Because the parts are so small and my eyes are not a sharp as they once were, I made use of the camera in my tablet to help identify the various resistors:
It's worth noting that there are a couple of different versions of this kit in circulation (v303 and v306), and the documentation provided (for download) from the vendors suffers from poor translation. An improved english manual is available for v303, but it proved of limited value because, while the kits are very similar, there are some significant differences in both the design and parts used. Best to suffer aong with the Chinglish instructions - which is really nothing more than a parts list (in .xls format), pictures of the top and bottom of the board, and instructions (again in Chinglish) for winding the three transformers and RF-choke. These were adequate - I was able to understand what they were saying, but I'm at leat an intermediate-level builder and have wound countless ferrite transformers and chokes. Still, it's hardly rocket science.
So, in constructing the board, I follow a practice of installing the small SMD parts first - it's easier to do so now than after adding larger parts that take the board from the 2nd to 3rd dimension. With this one, I started with the .01 capacitors, then the .1 and then the couple of 100 pF caps. The large electrolytic and mica can wait.
After installing the caps, I moved on into the realm of resistance, soldering all the SMD resistors to the board.
It should be noted that, while the capacitor values are unmarked, when you inventory the parts, it'll be apparent which are which based on the quatities included with the kit. The resistors ARE marked - not long ago, I could read the markings with the naked eye, but over the past 10 years, this has become challenging and I've had to resort to magnification.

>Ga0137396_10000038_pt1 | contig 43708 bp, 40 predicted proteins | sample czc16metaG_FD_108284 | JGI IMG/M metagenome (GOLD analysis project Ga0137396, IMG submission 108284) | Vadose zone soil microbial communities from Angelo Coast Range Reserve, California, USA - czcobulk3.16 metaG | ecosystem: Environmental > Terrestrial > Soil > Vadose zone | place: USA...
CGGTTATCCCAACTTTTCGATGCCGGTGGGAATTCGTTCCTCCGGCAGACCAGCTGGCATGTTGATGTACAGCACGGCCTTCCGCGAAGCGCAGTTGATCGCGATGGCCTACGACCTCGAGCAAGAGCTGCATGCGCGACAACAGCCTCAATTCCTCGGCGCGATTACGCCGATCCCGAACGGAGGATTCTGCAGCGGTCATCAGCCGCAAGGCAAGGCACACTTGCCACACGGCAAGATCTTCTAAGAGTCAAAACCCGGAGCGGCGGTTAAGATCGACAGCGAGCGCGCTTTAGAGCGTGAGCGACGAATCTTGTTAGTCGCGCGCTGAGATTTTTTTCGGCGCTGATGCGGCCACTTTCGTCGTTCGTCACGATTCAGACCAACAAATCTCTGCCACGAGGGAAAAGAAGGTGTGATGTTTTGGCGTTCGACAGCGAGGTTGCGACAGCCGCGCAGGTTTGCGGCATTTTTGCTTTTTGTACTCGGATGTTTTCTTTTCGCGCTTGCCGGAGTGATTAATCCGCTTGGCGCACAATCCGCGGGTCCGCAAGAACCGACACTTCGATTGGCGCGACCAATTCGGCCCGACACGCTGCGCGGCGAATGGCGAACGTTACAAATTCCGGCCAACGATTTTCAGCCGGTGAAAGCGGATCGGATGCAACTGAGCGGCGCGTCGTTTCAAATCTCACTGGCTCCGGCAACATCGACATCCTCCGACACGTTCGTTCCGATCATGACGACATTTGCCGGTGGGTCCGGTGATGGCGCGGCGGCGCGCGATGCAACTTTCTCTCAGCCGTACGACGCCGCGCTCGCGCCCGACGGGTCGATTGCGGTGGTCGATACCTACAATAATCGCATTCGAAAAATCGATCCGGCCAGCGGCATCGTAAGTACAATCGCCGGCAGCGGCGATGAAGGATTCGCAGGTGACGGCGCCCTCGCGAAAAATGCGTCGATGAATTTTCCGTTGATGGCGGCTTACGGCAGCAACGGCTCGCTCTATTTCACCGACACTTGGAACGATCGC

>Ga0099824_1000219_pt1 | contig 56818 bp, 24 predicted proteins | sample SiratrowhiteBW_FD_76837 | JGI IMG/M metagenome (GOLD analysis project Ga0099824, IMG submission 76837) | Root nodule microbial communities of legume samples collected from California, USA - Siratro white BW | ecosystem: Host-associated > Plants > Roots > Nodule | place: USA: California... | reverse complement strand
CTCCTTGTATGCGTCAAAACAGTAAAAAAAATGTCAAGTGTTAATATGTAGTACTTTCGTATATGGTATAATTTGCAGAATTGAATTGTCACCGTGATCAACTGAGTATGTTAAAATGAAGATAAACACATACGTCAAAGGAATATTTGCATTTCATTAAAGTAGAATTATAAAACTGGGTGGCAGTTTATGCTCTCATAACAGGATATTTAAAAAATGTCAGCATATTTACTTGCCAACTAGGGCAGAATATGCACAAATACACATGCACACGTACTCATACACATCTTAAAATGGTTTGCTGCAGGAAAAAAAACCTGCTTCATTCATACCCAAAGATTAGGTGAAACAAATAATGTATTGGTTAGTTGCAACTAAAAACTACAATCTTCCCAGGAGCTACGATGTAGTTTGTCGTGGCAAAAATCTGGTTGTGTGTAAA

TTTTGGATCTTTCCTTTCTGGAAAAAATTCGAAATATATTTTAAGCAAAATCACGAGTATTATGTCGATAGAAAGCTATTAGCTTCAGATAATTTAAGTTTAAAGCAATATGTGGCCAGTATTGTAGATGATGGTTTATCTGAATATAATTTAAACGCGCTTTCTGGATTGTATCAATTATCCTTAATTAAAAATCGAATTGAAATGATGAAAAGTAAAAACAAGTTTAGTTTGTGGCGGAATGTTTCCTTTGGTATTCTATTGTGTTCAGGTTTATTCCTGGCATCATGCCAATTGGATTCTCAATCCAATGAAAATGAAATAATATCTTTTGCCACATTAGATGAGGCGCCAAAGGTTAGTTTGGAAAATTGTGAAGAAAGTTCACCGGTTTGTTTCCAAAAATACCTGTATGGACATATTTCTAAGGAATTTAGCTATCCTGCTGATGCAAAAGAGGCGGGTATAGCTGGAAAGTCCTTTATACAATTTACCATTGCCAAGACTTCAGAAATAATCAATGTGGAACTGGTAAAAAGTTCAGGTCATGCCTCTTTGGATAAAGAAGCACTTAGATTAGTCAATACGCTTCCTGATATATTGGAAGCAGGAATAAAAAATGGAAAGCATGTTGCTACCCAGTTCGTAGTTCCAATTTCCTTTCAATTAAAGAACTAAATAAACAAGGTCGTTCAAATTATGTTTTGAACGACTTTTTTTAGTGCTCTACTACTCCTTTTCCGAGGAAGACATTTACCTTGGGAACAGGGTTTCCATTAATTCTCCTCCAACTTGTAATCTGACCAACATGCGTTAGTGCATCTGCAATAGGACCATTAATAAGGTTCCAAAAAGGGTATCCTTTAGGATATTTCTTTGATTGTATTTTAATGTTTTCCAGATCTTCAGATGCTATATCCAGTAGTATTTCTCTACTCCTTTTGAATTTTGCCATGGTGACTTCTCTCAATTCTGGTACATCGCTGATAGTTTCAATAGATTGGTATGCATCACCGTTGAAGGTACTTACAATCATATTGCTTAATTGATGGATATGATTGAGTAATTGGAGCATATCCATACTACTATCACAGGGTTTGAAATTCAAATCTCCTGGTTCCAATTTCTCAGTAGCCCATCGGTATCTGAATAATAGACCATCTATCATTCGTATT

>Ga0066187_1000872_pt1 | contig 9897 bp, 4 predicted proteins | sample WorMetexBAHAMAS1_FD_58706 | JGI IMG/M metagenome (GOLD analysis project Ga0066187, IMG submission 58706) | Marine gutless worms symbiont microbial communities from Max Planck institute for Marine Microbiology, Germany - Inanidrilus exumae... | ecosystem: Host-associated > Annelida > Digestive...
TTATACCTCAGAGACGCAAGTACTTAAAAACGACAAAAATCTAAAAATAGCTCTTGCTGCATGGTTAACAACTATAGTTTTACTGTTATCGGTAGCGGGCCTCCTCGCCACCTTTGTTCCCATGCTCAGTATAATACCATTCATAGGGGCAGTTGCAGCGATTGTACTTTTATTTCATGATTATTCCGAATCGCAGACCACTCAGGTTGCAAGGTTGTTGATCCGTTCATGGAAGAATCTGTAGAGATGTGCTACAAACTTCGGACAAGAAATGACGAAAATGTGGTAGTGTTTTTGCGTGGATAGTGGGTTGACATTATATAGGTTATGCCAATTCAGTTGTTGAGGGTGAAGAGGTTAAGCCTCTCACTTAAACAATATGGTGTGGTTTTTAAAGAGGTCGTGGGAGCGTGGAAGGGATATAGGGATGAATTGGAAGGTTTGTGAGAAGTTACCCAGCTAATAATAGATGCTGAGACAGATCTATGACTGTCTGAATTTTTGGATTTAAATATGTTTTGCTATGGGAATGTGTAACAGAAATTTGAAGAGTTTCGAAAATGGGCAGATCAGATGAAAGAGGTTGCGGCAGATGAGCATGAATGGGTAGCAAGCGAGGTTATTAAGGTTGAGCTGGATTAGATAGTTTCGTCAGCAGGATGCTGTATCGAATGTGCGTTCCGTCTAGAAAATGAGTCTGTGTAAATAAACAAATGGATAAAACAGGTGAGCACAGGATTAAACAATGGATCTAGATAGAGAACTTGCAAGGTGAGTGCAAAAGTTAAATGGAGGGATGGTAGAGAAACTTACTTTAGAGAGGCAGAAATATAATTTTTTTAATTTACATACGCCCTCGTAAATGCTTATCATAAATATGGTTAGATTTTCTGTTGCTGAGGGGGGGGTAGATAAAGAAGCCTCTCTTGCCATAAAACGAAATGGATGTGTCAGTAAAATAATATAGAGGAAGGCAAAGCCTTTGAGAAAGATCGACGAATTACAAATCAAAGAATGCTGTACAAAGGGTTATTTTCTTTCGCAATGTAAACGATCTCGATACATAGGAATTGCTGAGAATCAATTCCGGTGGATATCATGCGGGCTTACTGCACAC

Once the SMD stuff is installed, you can move on to the larger parts. Easiest was to first install the two pots, and, while you're at it, set the center terminal of each to the ground side. This way, the '530s will be turned-off when you fire it up, reducing the chances of accidentally frapping the silicon.
After this, I installed the two molded chokes and the 2 large 22 Ohm resistors, leaving enough wiggle room in the lead to solder in the '530s when the time comes.
I wound the transformers next. The instruction sheets (downloaded) caution that the edges of the cores are sharp and should be relieved to prevent nicking the wire's insulation. They mention scraping the edges with needlenose pliers, but I find it easier to chamfer the edges uing various sizes of phillips screwdrivers.
There's nothing tricky about winding these - a single winding is nothing more than passing the wire through both holes in the binocular cores, so do what it says and you'll be fine. T3 has a tapped primary - put two one-turn windings through the core, twist the opposite ends of each winding togeter to form the center tap. Not a big deal.
I still need to prepare my heat sink, so I left the board at this point before knocking-off for the night:
It took only a couple of hours to get to this point, and I've probably got about that much left in prepping the heat-sink, wiring up the power supply, low-pass filter and T/R relay. With any luck, I'll be able to bang that out tomorrow and get on with some testing! Wish me luck.
73 - Steve